With this understanding, I set the printer to work, and a second edition of 1,000 copies was in due time produced (this time stitched together as one volume in pink glazed paper covers). Gradually, this edition was disposed of, and I was able to return the money without very long delay, and without any balance over from the sale of the books. The idea of making a profit never entered into my head. Years after, it was put upon me in spite of myself in a very peculiar way by the force of circumstances, and as well as earnestly enjoined by prudent friends who saw that the whole of my time was required for the work, and that I never could give myself wholly to it unless my printing work was placed on a commercial basis.
About this time the American Civil War was getting into full swing, and a notice appeared on the back of the Herald of the Kingdom and Age to Come to the effect that as the outbreak of war had cut off the bulk of the subscribers of that periodical from postal communication, Dr. Thomas would be under the necessity of suspending publication, and would be open to an invitation to visit Britain. This was exciting and joyful news. A number of us instantly got into communication on the subject, with a view to arranging the question of mean. Meanwhile, I posted the following letter:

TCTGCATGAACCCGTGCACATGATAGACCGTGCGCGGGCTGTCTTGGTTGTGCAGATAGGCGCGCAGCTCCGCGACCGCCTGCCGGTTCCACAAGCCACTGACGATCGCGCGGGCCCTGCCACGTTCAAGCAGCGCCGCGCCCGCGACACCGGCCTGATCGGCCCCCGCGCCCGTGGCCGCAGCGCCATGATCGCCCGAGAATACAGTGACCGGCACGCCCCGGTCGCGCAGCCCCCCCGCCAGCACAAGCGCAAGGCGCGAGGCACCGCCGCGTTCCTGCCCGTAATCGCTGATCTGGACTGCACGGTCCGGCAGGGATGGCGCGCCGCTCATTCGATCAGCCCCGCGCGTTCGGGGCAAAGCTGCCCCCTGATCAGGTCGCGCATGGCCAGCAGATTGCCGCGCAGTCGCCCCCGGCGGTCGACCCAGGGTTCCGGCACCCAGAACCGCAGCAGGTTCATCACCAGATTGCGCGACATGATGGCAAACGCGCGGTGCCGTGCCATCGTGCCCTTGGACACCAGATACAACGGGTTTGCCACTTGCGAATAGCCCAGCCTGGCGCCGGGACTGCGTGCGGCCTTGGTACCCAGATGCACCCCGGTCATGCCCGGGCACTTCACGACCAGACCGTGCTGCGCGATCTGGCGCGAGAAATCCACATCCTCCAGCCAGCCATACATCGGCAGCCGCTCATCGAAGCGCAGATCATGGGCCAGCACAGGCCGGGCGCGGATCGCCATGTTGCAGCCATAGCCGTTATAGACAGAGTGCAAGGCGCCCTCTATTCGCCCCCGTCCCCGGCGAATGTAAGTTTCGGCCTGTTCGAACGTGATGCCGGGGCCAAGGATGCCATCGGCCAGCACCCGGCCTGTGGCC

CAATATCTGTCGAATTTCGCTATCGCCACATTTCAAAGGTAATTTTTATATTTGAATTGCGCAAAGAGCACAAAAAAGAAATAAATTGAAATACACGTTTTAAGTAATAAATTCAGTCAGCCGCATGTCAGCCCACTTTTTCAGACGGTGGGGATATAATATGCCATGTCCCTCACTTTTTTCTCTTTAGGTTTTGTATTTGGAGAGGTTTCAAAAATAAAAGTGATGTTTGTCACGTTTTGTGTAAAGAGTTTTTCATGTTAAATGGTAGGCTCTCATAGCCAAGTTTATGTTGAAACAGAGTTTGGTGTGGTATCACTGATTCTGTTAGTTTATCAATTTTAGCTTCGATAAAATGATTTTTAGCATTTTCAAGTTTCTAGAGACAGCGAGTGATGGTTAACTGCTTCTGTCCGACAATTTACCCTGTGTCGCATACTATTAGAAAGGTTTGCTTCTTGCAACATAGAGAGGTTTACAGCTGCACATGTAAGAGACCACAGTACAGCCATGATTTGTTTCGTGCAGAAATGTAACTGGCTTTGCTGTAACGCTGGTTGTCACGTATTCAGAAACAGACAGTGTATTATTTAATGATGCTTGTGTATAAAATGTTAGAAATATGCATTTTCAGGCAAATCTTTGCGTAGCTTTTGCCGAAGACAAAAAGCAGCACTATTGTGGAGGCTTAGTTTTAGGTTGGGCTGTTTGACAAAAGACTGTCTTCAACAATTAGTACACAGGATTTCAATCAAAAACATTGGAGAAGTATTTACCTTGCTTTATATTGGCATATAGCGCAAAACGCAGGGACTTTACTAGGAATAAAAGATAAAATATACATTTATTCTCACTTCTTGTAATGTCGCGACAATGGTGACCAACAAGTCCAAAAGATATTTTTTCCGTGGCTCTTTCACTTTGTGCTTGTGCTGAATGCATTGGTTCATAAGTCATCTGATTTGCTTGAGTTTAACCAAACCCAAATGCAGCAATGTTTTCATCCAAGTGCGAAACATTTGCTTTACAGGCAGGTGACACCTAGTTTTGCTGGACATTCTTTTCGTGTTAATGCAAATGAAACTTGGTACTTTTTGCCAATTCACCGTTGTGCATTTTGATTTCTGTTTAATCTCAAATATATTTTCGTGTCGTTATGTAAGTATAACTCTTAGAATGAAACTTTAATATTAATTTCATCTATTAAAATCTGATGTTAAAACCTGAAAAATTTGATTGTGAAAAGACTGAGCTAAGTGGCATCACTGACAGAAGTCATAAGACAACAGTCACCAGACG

“DEAR BROTHER THOMAS, --I have just heard that you contemplate paying a visit to this country, and I write this hasty line to urge you by all means to come. The prospect has filled us with great joy. We can conceive of no event in this mortal life of ours that would give us so much real, unmingled delight. On the other hand it is our strong conviction that you would be able to do a great deal of good in this country, much more than you can have the chance of doing in America in its present unsettled condition. Huddersfield, at any rate, is a field prepared in which your labours would be almost certain of great success.